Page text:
New solar car faster, lighter

Publish Date: 02/22/1994

James Mathewson 
Staff Reporter

The University's solar car team is gearing up for Sunrayce 95.

The team mailed its race entry proposal Friday. Thirty students from a variety of disciplines are working on the car.

Paul Kelsey, the team's co-project manager, said the University's next solar car -- named the Aurora II -- will handle better and be much smaller and lighter than Aurora I, the team's entry in Sunrayce 93.

Aurora I placed 23rd out of the 34 competitors at Sunrayce 93.

Kelsey said the team learned from problems encountered in 1993 and is working to avoid them in the June 1995 race.

"We built the entire vehicle in less than three months -- just in time for the qualifier," Kelsey said. "This time we're going to build most of the car a year ahead of time and do extensive testing before bringing it to a race."

Aurora I was nearly the largest and heaviest vehicle in Sunrayce 93. Its size and weight posed real problems, especially when going uphill. Its tubular design and height posed special aerodynamic problems, particularly in cross winds.

"That car was a wind sack," said mechanical engineering professor Virgil Marple, a faculty adviser for the project. "Whenever a cross wind gusted, it pulled the car into the wind."

Pat Starr, also a mechanical engineering professor and the team's other faculty adviser, said the new car will be much lower to the ground.

"Its center of gravity will be nearly two feet lower (than Aurora I)," Starr said, adding that this will help the new car handle better.

This year's team wants to include high safety standards in the new design. Aurora I won first prize for safety at Sunrayce 93.

Starr said the body design will better absorb collisions than Aurora I. The car will also have a roll bar, in compliance with Sunrayce 95 regulations.

"We also need to have better lighting on the support vehicles," Marple said. Cars passing the solar vehicle at 70 mph can present very dangerous conditions, he said.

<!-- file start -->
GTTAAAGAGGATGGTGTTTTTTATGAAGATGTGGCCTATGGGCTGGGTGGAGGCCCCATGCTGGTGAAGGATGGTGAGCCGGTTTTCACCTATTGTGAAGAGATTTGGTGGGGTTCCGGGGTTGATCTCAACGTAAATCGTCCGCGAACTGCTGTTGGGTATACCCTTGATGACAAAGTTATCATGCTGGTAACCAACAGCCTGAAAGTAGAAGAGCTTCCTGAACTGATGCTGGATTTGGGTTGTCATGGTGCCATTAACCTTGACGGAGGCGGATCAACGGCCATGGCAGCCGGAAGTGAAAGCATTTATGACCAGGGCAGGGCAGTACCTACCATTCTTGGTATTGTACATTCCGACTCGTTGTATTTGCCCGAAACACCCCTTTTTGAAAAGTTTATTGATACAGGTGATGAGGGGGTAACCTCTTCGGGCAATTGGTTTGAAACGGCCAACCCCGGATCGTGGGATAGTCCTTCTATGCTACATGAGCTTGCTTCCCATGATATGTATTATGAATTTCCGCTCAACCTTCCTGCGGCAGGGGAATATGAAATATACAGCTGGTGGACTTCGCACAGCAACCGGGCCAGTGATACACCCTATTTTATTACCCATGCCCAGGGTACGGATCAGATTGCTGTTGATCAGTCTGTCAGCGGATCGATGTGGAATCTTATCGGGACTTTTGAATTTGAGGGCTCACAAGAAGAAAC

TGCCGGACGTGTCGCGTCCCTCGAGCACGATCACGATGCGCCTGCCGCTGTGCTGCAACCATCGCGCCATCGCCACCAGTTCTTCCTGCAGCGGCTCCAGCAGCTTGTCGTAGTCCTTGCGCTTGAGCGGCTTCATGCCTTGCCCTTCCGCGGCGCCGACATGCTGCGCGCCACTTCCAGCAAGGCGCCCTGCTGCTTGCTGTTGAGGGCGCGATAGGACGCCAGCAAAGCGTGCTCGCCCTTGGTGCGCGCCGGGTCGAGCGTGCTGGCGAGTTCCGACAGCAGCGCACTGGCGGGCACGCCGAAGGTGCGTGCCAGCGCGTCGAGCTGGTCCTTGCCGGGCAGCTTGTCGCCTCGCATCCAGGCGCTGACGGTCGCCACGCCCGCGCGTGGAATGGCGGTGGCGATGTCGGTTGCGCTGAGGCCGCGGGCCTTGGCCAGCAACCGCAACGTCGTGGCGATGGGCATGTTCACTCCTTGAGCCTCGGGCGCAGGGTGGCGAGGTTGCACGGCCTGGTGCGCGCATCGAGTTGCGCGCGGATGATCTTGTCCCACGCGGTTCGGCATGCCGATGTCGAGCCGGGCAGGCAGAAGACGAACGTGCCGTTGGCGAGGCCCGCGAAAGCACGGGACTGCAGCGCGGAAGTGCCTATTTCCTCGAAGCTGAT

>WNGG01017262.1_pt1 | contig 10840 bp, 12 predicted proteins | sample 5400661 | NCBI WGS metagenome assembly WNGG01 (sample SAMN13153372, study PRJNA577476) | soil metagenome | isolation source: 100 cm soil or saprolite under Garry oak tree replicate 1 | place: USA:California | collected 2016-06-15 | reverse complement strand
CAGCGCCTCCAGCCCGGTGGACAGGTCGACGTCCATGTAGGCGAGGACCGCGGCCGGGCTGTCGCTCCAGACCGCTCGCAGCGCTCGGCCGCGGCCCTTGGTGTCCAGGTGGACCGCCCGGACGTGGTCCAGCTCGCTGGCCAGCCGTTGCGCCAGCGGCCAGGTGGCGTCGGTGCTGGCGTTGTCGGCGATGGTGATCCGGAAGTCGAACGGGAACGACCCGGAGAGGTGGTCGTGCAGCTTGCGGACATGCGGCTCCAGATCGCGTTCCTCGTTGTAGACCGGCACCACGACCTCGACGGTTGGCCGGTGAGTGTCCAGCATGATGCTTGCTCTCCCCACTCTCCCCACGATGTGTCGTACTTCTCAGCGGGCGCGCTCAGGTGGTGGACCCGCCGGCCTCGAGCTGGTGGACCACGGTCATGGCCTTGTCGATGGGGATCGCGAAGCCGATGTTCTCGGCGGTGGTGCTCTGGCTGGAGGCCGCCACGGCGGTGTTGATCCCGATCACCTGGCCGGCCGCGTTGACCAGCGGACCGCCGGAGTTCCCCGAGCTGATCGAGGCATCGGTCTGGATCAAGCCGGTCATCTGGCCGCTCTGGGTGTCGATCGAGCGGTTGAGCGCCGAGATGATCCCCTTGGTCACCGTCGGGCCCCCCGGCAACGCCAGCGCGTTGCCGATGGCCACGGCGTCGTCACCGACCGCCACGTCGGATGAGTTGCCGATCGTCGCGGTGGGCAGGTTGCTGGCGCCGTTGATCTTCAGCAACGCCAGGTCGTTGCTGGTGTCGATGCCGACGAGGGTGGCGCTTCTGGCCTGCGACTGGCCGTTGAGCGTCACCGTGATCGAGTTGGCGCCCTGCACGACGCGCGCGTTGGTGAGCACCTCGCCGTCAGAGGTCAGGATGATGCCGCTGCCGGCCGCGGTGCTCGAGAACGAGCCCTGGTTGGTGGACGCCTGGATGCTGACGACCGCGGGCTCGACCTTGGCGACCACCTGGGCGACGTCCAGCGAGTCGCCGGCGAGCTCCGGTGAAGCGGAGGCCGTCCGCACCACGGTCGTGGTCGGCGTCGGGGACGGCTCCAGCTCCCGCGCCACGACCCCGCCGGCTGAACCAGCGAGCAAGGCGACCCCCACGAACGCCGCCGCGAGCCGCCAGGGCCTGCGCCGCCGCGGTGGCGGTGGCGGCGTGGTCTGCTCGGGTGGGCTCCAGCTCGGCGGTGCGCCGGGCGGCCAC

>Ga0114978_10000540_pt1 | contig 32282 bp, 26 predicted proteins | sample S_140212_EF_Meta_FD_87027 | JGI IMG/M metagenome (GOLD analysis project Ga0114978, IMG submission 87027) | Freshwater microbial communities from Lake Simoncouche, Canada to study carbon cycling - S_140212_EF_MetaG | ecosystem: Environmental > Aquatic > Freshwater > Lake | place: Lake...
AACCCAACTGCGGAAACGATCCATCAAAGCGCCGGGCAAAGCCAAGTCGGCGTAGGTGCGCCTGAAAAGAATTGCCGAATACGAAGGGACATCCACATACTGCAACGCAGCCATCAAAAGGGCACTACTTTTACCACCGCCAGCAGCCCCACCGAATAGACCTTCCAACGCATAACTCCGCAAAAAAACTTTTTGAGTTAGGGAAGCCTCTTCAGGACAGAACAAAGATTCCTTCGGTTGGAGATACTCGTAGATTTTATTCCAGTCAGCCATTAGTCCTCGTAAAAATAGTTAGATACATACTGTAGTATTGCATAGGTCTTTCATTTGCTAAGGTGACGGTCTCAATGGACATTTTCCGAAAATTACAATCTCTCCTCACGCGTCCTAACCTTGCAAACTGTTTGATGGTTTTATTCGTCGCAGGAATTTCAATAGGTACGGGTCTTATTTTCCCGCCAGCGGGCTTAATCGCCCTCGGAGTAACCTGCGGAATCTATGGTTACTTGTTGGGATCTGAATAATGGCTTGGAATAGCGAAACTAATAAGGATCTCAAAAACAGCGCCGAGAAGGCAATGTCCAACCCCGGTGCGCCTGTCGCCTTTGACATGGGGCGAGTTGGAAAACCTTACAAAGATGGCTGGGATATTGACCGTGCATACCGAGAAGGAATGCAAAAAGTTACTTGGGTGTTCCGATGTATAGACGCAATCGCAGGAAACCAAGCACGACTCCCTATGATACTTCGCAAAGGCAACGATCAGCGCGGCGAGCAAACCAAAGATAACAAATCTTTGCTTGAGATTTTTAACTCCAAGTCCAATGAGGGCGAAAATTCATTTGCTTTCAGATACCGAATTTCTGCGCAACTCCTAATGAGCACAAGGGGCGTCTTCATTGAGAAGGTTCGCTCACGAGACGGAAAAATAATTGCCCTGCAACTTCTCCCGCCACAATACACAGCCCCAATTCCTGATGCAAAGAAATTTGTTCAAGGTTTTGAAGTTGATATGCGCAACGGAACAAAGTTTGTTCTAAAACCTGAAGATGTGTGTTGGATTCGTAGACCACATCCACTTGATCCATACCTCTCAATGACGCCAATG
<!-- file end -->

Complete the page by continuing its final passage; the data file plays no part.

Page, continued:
Jessica Gallagher, co-project manager, said the most important lesson learned from Sunrayce 93 is to be better prepared.

"Last year, our schedule was so demanding, we all were sleep deprived," Gallagher said. This adversely affected their performance, she said.

This time around, the team plans to make a test run on next year's race course between Indianapolis and Colorado Springs, Colo.

Last year's race was between Arlington, Texas, and the Twin Cities.

"The more we know ahead of time, the better race we will run," Gallagher said.

The team also needs to have better weather data for next year's race, Marple said.

Alex Detrick, who is in charge of the car's electrical system, said weather information plays an important role in driving strategy.

"Sometimes in clouds you have to go faster -- called cloud surfing -- so you can get to the sunny spots to recharge the batteries," Detrick said.

But before the team hits the road, it needs sponsorship money.

Mohammad Al-Aidy, who is responsible for marketing the car, said he is confident the team will raise $300,000 for the project.

Al-Aidy said most of the money will come from major corporate sponsorship, though smaller companies and individuals may donate, too. In fact, with a minimum $20 donation, an individual can pay for a solar cell on the car.

"It really helps the team to know that we have the support of the community," Al-Aidy said.